Bush urges end to online drug sales
Published: Saturday, March 1, 2008 at 8:42 p.m.
Last Modified: Saturday, March 1, 2008 at 8:42 p.m.
WASHINGTON - President Bush on Saturday urged Congress to pass legislation aimed at ending illegal sales of highly addictive prescription drugs on the Internet, citing a growing number of fatal overdoses.
Other goals outlined in the report:
*reduced diversion of prescription drugs and methamphetamine precursors.
*declines in Andean cocaine production and Afghan opium poppy production.
*reduced flow of illegal drugs across the border with Mexico.
*declines in domestic production and use of marijuana.
Bush used his weekly radio address to highlight his administration's 2008 national drug control strategy, which the White House released Saturday. The strategy seeks a 10 percent cut in youth drug use with continued interdiction efforts such as random student drug testing, community outreach and screening and prevention at doctors' offices.
The president said that while an estimated 860,000 fewer young people are using drugs today than in 2001, the abuse of prescription drugs persists.
"Unfortunately, many young Americans do not understand how dangerous abusing medication can be, and in recent years, the number of Americans who have died from prescription drug overdoses has increased," Bush said. The White House released the address Saturday while Bush spent the weekend at his Texas ranch.
One factor behind the trend is the availability of highly addictive prescription drugs on the Internet, he said.
"The Internet has brought about tremendous benefits for those who cannot easily get to a pharmacy in person," Bush said. "However, it has also created an opportunity for unscrupulous doctors and pharmacists to profit from addiction."
Bush's drug policy adviser, John Walters, said the government is now focusing its "supply, demand and prevention policies with the goal of seeing the same reductions that we have achieved for illegal 'street' drugs."
A measure passed by the Senate Judiciary Committee last September seeks to stem the abuse of prescription drugs via the Internet. It requires that doctor meet with patients in person before prescribing medication and stiffens penalties for those who violate the rules. The bill awaits full Senate consideration.
"The damage can be done on a wide scale by a relatively small number of criminal actors here," Walters said. He mentioned cases of "rogue" Internet pharmacies that often do not require prescriptions or allow prescriptions to be faxed, making it easier for customers to forge documents or use it at multiple pharmacies.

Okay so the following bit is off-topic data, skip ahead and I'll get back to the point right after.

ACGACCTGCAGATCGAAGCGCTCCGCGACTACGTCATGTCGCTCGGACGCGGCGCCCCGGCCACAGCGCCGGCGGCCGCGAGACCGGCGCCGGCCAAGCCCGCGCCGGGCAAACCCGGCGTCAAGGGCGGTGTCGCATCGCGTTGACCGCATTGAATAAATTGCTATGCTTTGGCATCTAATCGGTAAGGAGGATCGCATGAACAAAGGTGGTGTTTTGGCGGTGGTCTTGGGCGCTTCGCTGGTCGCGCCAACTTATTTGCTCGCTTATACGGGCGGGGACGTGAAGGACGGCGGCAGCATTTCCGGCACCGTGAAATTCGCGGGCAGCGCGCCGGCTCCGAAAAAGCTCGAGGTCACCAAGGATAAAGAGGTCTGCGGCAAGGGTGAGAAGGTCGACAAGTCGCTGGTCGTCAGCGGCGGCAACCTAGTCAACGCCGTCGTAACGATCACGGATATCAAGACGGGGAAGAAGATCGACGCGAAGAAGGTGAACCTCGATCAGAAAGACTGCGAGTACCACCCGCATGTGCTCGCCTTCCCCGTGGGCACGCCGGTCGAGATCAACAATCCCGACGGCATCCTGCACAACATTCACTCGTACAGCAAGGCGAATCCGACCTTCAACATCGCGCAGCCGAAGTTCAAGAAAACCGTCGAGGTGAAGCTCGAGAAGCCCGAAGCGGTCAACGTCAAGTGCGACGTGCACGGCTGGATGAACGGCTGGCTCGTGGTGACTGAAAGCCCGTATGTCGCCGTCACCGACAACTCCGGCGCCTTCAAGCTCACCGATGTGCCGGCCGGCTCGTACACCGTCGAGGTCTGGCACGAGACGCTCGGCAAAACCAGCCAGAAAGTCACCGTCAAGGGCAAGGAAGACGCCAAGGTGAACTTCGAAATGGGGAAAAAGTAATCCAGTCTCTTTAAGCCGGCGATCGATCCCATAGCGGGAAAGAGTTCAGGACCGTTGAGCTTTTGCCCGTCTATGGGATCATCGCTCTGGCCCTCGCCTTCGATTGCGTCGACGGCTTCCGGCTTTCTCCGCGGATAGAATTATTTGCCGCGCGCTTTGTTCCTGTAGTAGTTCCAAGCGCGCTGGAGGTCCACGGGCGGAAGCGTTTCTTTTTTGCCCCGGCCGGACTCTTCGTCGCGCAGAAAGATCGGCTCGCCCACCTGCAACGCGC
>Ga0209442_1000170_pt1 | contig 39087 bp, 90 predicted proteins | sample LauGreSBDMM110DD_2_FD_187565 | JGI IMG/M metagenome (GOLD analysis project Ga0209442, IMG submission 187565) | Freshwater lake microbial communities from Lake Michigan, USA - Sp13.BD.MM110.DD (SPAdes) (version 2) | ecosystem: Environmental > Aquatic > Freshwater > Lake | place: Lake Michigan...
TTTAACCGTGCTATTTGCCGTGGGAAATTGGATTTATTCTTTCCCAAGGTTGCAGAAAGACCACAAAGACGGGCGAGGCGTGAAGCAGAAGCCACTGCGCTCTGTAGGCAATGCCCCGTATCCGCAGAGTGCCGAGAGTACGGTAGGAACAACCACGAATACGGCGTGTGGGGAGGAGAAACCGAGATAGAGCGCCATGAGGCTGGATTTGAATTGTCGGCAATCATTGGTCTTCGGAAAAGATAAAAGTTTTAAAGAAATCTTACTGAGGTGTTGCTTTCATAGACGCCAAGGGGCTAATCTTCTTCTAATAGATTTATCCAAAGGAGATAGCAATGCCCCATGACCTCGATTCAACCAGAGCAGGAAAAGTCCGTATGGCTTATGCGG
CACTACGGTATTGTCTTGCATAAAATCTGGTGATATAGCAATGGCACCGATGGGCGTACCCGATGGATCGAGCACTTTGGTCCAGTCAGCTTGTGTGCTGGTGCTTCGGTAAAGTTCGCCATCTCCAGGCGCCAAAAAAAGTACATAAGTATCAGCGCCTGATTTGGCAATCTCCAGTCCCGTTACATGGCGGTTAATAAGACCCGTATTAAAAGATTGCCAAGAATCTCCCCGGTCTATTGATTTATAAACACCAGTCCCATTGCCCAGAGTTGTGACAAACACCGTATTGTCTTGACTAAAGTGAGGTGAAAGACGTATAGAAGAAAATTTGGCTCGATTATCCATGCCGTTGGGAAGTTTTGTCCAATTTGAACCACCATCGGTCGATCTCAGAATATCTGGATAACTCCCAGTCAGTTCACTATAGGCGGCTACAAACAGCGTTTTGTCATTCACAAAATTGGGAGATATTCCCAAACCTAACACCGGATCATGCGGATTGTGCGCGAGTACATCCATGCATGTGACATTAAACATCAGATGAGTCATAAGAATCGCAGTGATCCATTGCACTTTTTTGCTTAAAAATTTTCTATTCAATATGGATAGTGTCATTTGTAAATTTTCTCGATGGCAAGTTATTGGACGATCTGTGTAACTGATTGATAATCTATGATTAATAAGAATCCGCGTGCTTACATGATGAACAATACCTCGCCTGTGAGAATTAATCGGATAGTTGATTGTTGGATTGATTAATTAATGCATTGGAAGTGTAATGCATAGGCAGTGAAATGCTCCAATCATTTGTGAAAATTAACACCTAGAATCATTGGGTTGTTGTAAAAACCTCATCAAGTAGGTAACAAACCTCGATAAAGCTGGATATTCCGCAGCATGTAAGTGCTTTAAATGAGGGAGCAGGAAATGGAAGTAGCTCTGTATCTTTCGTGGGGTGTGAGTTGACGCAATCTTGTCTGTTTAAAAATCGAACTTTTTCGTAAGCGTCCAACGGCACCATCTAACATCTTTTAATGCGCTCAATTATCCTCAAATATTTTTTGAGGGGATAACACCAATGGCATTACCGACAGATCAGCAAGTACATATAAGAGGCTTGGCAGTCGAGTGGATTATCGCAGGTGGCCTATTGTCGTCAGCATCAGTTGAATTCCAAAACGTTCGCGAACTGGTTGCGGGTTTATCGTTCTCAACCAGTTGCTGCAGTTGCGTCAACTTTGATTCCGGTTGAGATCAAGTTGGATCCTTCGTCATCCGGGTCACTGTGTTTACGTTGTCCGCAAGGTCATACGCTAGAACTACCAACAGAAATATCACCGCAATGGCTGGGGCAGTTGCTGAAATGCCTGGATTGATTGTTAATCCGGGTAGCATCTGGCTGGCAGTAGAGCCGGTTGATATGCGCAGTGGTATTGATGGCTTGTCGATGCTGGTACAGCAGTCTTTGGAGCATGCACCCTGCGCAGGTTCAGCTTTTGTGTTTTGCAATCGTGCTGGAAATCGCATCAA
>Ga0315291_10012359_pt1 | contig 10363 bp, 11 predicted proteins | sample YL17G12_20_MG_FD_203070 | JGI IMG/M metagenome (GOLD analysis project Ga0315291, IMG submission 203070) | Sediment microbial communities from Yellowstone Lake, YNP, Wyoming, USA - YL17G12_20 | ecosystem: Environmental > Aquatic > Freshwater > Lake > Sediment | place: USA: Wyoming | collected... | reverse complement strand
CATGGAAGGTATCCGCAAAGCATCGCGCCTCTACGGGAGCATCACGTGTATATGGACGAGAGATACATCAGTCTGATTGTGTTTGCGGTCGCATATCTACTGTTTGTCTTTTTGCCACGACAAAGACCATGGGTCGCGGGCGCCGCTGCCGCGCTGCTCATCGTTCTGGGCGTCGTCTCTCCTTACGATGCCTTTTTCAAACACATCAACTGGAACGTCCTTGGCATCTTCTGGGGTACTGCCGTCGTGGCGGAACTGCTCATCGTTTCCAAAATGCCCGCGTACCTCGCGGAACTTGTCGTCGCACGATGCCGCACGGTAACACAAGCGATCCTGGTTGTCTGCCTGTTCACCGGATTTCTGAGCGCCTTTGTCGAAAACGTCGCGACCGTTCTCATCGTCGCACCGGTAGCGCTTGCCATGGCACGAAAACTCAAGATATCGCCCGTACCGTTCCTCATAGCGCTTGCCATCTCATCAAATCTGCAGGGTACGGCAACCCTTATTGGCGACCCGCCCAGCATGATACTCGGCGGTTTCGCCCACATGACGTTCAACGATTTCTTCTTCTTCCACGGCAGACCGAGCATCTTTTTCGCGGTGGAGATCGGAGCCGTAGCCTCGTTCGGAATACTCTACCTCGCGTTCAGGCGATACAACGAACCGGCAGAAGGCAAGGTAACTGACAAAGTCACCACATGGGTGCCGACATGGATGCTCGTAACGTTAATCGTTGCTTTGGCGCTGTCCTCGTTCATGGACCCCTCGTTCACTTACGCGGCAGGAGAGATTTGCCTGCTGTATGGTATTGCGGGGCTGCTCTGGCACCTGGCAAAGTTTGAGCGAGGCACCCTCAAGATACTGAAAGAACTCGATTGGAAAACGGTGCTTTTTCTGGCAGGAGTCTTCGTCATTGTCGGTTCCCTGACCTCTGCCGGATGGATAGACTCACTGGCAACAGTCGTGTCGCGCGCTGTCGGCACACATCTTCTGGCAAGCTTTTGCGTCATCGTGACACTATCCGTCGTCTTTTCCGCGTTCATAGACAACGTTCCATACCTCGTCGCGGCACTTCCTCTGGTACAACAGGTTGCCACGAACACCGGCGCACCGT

"Our real task is to follow through," he said of the Senate legislation.
Bush, who is spending the weekend at his Texas ranch with the prime minister of Denmark, said that since 2001, the rate of youth drug abuse has dropped by 24 percent. He said young people's use of marijuana is down by 25 percent; their use of ecstasy has dropped by more than 50 percent; and their use of methamphetamine has declined by 64 percent.
Bush also called on entertainers and professional athletes to serve as role models for young people.
"People in the entertainment and sports industries serve as role models to millions of young Americans, and that comes with the responsibility to dispel the notion that drug abuse is glamorous and free of consequences," he said. "Teachers, pastors and parents also have an obligation to help young people develop the character and self-respect to resist drugs."
In the strategy report, the White House said a recent survey found steroid use among 8th, 10th and 12th graders combined was down from 2001 by 40 percent for use during lifetime, 42 percent for the past year and 22 percent for the past month. It attributed the decreases partly to U.S. support of the World Anti-Doping Agency, which coordinates international efforts to stem improper drug use in sports, as well as continuing efforts by the Drug Enforcement Administration to crack down on criminal trafficking of performance-enhancing drugs.
"The general public is becoming less tolerant of doping and is more aware of and concerned about its consequences," the report said. "People understand that what happens at the elite level of sport often has a trickle-down effect on children, who want to emulate sports stars."
Reader comments posted to this article may be published in our print edition. All rights reserved. This copyrighted material may not be re-published without permission. Links are encouraged.
Comments are currently unavailable on this article